Accessible public transportation (buses, taxi-cabs, electric trains, cable car routes) will ensure an easy movement for the Games participants and guests between the Sochi city venues.
Currently 108 passenger buses with accessibility ramps and places for securing wheelchairs operate along urban and suburban routes in Sochi.
A Barrier-Free Map of Sochi (www.sochibezbarierov.ru) has been created, which indicates significant assessable infrastructure facilities in the city, including an indication of the facility's accessibility level along with a description and images to view. The database is regularly updated and it includes a function that allows users to submit feedback.
New ATMs have appeared in Sochi that are specially equipped to maximize accessibility. These include "speaking" ATMs with clear text support and diagrams for visually and hearing impaired and ATMs at a comfortable height for wheelchair users. By the summer 2013, 21 conveniently located terminals were already installed.
The beaches of the Riviera Park and Yuzhnoe Vzmorye Resort have even been transformed to increase accessibility for everyone. For example, dedicated wheelchairs for water have been acquired from the Tiralo company, allowing people with a disability to enjoy the sea. The Riviera Park is fully adapted to the requirements of a barrier-free environment.
Overall, thanks to various programs and fund raising efforts, 21 educational institutions have been made accessible. Three such schools already have certified.
Notes to the Editor:
The Sochi Paralympic Winter Games will take place from 7-16 March 2014.
The program of events in Sochi will set a Paralympic Games record. A total of 1,600 Paralympic athletes and team members from 47 different countries are set to participate. Seventy-two sets of medals in such spectacular sports as Alpine skiing (including para-snowboarding), cross-country skiing, biathlon, ice sledge hockey and wheelchair curling will be awarded. The Opening and Closing Ceremonies of the Paralympic Games will be held at the Fisht Olympic Stadium.
There will be more than 8,000 volunteers at the Paralympic Games in Sochi.
Information campaign to create a barrier-free environment
Not only construction, but also information standards have been implemented to create a barrier-free environment. The Sochi 2014 Organizing Committee, with the assistance of the International Olympic University and the International Paralympic Committee, has developed and is currently carrying out the Paralympic Awareness Program, a comprehensive program to raise awareness in Russia of the Paralympic Games and Paralympic values.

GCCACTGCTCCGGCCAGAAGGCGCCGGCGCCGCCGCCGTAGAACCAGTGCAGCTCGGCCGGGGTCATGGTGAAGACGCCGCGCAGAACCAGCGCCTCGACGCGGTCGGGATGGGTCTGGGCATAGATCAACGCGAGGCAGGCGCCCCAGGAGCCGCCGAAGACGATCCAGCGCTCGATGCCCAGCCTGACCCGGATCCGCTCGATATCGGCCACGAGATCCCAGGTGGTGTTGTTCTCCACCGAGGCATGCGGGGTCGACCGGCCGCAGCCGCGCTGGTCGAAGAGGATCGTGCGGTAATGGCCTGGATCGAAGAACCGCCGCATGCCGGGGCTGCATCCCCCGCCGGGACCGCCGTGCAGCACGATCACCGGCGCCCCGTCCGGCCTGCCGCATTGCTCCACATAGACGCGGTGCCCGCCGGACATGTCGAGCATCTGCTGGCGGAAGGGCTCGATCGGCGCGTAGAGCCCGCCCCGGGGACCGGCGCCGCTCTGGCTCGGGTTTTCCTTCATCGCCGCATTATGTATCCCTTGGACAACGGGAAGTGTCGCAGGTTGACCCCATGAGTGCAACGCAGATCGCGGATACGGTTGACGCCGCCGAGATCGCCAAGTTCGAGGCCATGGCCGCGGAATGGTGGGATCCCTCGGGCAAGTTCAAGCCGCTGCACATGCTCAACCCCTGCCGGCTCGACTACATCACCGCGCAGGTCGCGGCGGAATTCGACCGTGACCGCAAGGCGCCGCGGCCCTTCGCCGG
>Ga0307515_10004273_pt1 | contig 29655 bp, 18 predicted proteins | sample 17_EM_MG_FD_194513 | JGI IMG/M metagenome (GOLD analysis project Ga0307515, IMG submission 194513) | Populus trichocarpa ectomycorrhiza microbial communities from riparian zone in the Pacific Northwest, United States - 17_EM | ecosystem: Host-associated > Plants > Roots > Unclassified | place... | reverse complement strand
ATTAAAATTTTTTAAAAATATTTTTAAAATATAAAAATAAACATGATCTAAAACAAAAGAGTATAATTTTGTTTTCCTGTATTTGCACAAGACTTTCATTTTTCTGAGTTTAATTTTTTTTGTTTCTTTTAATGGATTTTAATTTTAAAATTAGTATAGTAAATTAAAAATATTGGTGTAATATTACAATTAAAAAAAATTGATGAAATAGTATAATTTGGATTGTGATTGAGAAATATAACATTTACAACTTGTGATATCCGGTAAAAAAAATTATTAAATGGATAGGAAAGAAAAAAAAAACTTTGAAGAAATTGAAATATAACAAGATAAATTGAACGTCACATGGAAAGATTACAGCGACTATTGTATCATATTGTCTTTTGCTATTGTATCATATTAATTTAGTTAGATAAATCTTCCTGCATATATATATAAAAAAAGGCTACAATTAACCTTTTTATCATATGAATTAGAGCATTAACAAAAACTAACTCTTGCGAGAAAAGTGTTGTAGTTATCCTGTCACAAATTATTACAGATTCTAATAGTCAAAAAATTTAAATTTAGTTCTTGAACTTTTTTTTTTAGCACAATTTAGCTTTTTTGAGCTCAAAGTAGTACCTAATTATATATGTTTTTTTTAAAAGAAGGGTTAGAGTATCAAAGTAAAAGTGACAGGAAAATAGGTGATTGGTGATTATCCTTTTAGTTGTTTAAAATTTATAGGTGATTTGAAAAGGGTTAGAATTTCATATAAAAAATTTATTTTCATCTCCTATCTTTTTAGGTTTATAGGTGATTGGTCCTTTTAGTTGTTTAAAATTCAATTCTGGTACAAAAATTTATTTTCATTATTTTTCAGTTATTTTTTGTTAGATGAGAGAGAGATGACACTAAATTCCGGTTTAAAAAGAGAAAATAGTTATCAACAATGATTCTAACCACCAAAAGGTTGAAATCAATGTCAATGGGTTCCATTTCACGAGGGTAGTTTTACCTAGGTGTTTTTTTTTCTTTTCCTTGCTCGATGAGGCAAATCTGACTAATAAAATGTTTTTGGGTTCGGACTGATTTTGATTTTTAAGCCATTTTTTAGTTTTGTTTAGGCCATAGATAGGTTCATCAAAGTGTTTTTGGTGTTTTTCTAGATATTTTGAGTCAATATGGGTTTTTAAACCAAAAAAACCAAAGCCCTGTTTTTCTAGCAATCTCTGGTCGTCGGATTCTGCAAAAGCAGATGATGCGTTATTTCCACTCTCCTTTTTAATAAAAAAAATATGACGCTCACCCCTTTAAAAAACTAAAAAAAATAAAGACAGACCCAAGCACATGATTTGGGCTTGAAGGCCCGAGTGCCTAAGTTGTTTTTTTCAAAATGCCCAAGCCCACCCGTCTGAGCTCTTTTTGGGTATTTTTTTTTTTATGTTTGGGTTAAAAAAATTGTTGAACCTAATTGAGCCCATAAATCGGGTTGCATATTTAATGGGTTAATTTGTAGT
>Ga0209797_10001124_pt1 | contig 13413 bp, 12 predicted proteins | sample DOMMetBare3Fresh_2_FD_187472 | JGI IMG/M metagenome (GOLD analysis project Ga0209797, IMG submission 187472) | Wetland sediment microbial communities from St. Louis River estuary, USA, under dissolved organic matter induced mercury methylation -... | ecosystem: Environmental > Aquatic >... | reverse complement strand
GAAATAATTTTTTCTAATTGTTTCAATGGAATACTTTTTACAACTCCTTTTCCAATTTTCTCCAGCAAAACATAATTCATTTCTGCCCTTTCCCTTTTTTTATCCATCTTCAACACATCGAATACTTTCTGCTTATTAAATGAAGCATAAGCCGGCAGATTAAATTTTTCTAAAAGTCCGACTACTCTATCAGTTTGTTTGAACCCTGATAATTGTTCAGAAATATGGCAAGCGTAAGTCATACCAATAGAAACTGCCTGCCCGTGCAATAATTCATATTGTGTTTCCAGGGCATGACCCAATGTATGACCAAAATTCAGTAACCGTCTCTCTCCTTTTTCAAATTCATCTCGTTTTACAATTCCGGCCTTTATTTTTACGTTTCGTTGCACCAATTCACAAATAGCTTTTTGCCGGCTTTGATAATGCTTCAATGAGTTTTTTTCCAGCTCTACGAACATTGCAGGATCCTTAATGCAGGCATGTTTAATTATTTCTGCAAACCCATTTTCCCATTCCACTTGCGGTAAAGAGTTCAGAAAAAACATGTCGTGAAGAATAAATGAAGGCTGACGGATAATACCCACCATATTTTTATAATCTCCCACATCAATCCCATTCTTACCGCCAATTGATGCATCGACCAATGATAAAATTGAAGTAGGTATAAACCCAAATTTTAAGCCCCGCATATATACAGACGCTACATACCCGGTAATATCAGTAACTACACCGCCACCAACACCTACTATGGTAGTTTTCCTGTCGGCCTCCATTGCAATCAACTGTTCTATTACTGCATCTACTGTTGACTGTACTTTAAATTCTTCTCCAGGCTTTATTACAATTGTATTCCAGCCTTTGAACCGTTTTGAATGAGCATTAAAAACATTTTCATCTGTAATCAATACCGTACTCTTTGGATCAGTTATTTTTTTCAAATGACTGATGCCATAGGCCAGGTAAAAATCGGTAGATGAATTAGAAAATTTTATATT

Several projects are being carried out under this program:
The Accessibility Map portal was launched 500 days before the Paralympic Winter Games in Sochi on October 23, 2012 (www.kartadostupnosti.ru). The project combined an interactive nationwide map of accessible buildings and venues for Paralympic sports and an informational resource for the Paralympic Movement. Sochi 2014 Volunteer Centers from 16 Russian regions are actively working on the Accessibility Map. Currently the map lists more than 14,700 facilities. Anyone can make their contribution to the national map and submit information about sports clubs for people with disabilities and barrier-free facilities to be included on the map.
The Accessibility Map project is being implemented by the United Country Foundation to Support People with a Disability under the direction of Mikhail Terentyev, General Secretary of the Russian Paralympic Committee, together with the Sochi 2014 Organizing Committee.
The Accessibility Map is the recipient of a number of prestigious awards: http://www.sochi2014.com/media/news/69037/
Sochi 2014 "Our Champion"
The objective of this project is to introduce the wider community to Paralympic athletes from various Russian federal regions and their sporting achievements. The "Our Champion" project was launched in 2011. As part of the project athletes speak at various cultural, sports, and educational events and talk about their experience as participants in the Paralympic Games and about the history and values of the Paralympic Movement. The following athletes are current Sochi 2014 "Our Champions": Alexey Ashapatov (track and field / Ural Federal District), Ivan Goncharov (cross-country skiing, biathlon / Central Federal District), Mikhalina Lysova (biathlon, Ural Federal District), Kirill Mikhailov (cross-country skiing / Volga Federal District), Udmurtia sledge-hockey team (Volga Federal District), Granit wheelchair curling team (Ural Federal District), Alexander Alyabyev (alpine skiing / Central Federal District), Alexandra Frantseva (alpine skiing / Far East Federal District), Sergey Poddubny (table tennis / Central Federal District), Vladimir Krivulya (weight lifting/ South Federal District), Tatiana Ilyuchenko (cross-country skiing/Siberian Federal District), Fedor Trikolich (athletics/Northwest Federal District) and Gocha Khugaev (athletics/North Caucasian Federal District).
The main objectives of the Paralympic Education program are the dissemination of information about the philosophy and values of the Paralympic Movement as well as the creation of a positive and hospitable atmosphere in Russia conducive to the success of the Paralympic Games of 2014 in Sochi. Paralympic Education provides educational programs for secondary and post-secondary education institutions. They disseminate core knowledge about Paralympic sports, the Paralympic Movement and proper behavior towards people with a disability. The Paralympic Education program was launched 500 days before the Paralympic Winter Games of 2014 on October 23, 2013, in schools across all of Russia.
A series of Paralympic lessons, which will be held across the country, were also launched. http://www.sochi2014.com/media/news/68479/